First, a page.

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Touchy Subjects: Stories

3.50  ·  Rating Details  ·  744 Ratings  ·  106 Reviews
The twenty stories are about some of today's touchiest subjects. Donoghue delves into private dilemmas and contemporary controversies of all kinds, from religion to money, social lies to family secrets, sexual confusion to facial hair. Two recurring themes are animals and all they mean to us, and babies (whether and how to have them). Several stories replay Biblical plots ...more
ebook, 288 pages
Published May 7th 2007 by Mariner Books (first published June 2006)
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Sandy Hogarth
Donoghue takes the prickly subjects, often the ones that need words of political correctness, and the painful, embarrassing, shameful subjects and gives us wonderful characters replete with their flaws, hopes and dreams. The first is the story of the woman, returning to Ireland from the US, trying to get pregnant with the help of a (not too big) jar of sperm from her best friend’s husband. Another, (The Cost of Things) has the escalating cost of a couple’s vet’s bills for their cat threatening t ...more
Had this out of the library for a while, dipping into it off and on, hoping I'd maybe get into it. Answer: no. The stories feel totally mundane, non-revelatory. They don't have the punchy power that a short story should have (in my opinion and to my taste). And now there's a book I want more in at the library, and I need to make space on my card. 'bye, Emma Donoghue.
Jun 30, 2012 Amber rated it really liked it  ·  review of another edition
I absolutely adore Short Story collections by fantastic authors. I've loved Ms. Donoghue's writing since I first picked up a copy of Slammerkin all those years ago and I was thrilled when I stumbled across this little collection.

There are 19 stories tucked into this little gem. Some are better than others, in my opinion, but that made it all the more enjoyable. The characters varied, moving from a high powered business-woman who's willing to do anything it takes to have a child, to a bitter craw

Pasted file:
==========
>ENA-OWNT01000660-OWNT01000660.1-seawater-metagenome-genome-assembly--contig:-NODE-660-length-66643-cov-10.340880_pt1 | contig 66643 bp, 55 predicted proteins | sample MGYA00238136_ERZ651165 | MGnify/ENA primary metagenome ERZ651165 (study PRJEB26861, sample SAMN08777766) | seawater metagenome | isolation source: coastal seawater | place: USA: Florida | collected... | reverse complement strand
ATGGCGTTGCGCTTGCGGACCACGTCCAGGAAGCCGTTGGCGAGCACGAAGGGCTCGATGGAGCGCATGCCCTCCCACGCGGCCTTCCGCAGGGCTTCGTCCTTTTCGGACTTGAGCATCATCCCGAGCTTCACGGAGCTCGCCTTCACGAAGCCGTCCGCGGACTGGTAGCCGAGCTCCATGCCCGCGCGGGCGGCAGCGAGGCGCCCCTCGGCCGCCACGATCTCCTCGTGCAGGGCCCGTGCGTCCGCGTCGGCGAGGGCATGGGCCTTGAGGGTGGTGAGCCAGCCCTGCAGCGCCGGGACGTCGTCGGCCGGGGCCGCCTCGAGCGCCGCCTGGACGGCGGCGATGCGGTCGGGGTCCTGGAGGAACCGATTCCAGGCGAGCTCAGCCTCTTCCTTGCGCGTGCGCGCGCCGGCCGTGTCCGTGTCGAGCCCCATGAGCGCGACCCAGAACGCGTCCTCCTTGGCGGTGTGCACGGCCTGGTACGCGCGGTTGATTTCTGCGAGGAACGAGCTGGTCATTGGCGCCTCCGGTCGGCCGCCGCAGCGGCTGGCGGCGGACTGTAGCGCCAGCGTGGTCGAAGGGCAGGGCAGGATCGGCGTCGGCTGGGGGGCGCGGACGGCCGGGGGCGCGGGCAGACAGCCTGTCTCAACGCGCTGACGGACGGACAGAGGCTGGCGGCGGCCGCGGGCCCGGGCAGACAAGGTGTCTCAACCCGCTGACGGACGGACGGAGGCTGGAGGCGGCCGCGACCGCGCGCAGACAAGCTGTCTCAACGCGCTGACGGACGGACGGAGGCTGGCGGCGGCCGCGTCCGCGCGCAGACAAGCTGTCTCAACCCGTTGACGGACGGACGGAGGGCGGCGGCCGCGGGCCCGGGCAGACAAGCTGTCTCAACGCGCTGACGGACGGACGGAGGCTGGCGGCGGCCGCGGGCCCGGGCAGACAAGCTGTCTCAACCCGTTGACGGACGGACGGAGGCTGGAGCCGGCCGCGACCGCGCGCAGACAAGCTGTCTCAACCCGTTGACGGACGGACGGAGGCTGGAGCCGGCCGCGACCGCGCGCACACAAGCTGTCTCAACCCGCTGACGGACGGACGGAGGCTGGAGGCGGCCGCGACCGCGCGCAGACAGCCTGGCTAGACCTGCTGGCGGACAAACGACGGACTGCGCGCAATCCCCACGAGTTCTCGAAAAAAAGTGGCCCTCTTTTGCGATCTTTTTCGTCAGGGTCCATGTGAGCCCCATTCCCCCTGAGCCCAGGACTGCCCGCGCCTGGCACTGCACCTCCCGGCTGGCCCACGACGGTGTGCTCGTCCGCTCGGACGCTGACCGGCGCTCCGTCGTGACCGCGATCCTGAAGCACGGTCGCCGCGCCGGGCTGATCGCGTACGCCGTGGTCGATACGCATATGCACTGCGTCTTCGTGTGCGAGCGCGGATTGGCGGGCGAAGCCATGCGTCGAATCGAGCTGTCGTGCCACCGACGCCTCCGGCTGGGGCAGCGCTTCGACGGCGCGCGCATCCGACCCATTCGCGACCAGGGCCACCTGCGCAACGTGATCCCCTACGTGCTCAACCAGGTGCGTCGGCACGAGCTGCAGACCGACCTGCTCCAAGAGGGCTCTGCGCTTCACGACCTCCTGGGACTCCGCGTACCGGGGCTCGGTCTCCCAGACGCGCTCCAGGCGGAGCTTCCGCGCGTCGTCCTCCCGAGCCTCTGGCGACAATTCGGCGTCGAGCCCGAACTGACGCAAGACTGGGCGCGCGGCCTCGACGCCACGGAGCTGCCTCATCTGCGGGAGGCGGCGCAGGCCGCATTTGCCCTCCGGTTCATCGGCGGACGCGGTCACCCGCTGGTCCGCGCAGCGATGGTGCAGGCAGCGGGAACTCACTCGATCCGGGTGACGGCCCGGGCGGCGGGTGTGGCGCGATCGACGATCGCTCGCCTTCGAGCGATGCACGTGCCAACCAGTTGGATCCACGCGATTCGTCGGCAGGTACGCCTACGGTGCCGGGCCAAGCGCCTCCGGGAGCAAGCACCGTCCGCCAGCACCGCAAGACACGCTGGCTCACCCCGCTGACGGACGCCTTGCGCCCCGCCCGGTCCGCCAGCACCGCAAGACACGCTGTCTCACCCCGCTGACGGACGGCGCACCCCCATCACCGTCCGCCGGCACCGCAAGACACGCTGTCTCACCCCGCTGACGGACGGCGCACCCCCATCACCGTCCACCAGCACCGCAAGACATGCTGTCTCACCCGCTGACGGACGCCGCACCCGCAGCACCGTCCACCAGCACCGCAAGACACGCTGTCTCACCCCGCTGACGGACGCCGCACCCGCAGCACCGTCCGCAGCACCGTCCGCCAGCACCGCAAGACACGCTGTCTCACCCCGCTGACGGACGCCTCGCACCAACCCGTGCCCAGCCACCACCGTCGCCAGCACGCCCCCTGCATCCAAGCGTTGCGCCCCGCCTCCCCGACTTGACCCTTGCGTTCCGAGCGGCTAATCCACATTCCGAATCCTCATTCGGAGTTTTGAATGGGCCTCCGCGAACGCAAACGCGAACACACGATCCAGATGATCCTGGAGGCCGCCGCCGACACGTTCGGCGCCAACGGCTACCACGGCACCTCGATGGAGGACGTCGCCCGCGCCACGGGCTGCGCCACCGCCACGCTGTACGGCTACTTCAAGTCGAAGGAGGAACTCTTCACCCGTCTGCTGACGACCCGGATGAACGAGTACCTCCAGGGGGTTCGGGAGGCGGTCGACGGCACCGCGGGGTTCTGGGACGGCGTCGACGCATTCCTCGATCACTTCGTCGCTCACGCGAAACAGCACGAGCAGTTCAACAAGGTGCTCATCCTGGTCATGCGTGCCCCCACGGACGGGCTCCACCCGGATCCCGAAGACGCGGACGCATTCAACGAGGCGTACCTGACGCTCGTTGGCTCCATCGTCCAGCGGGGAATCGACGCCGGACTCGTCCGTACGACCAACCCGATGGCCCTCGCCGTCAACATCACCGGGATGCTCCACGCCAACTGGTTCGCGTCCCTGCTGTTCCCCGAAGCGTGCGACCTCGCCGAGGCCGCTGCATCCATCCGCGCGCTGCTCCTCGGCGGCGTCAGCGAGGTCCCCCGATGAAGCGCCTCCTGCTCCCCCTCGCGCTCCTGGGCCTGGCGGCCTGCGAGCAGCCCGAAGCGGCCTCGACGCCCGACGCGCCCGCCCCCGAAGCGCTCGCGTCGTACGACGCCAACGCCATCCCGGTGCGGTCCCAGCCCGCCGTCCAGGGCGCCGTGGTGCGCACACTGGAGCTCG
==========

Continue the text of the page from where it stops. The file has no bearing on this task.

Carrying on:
Pixie Dust
Jan 30, 2013 Pixie Dust rated it it was amazing  ·  review of another edition
This book is made up of short stories about ordinary people caught in unexpected situations and how they react to them. Filled with self-deprecating humour, the stories poke innocent fun at the cute and loveable characters who find themselves in helpless circumstances and awkwardly fumble to cope with or escape their predicaments.

For example, in ‘expecting’, a stranger misheard that a woman is pregnant. In that fleeting moment, the woman thinks it is not necessary to correct the perception of so
Jul 26, 2011 amber rated it it was amazing  ·  review of another edition
Some of these stories absolutely slew me-- I read them over and over, at home, on the beach, and out loud to friends. Donoghue takes the familiar (romance, domesticity) and reveals the unfamiliar hidden within those everyday situations.

Her characters include heterosexual couples, lesbian and gay couples, single-businesswomen-seeking-sperm, evangelical Christians, and people who just really love dogs; all of these are treated with honest affection, making their stories relatable. Had I known the
Elaine Burnes
Jul 07, 2010 Elaine Burnes rated it really liked it  ·  review of another edition
I hadn’t read any Donoghue, so thought a collection of short stories would be a good introduction and safer than investing in a novel (burned by Sarah Waters, I won’t assume a mainstream writer will necessarily be good).

These are terrific. If there had been more lesbian stories, it would have gotten the full five stars. I was disappointed by that at first, so flipped through and read all the lesbian ones first. Charmed, I went back to read the rest and found no lack of interest. Even the ones wi
Apr 16, 2011 Meghan rated it liked it  ·  review of another edition
Shelves: short-stories
If you liked the movie The Kids are All Right, try this set of short stories about relationships and families by the British lesbian author Emma Donoghue. Divided into categories like birth and death, this collection includes two stories that were so touching and poignant that I almost couldn't stand it: in one, a woman finds herself accidentally browsing in the maternity section of a department store, and, flustered, pretends that she is pregnant when an elderly gentleman congratulates her. In ...more
Dec 18, 2015 Abbey rated it liked it  ·  review of another edition
I didn't love this one as much as her other short story collections but I can see how it could make some readers uncomfortable with the content.
Jul 16, 2012 Loretta rated it really liked it  ·  review of another edition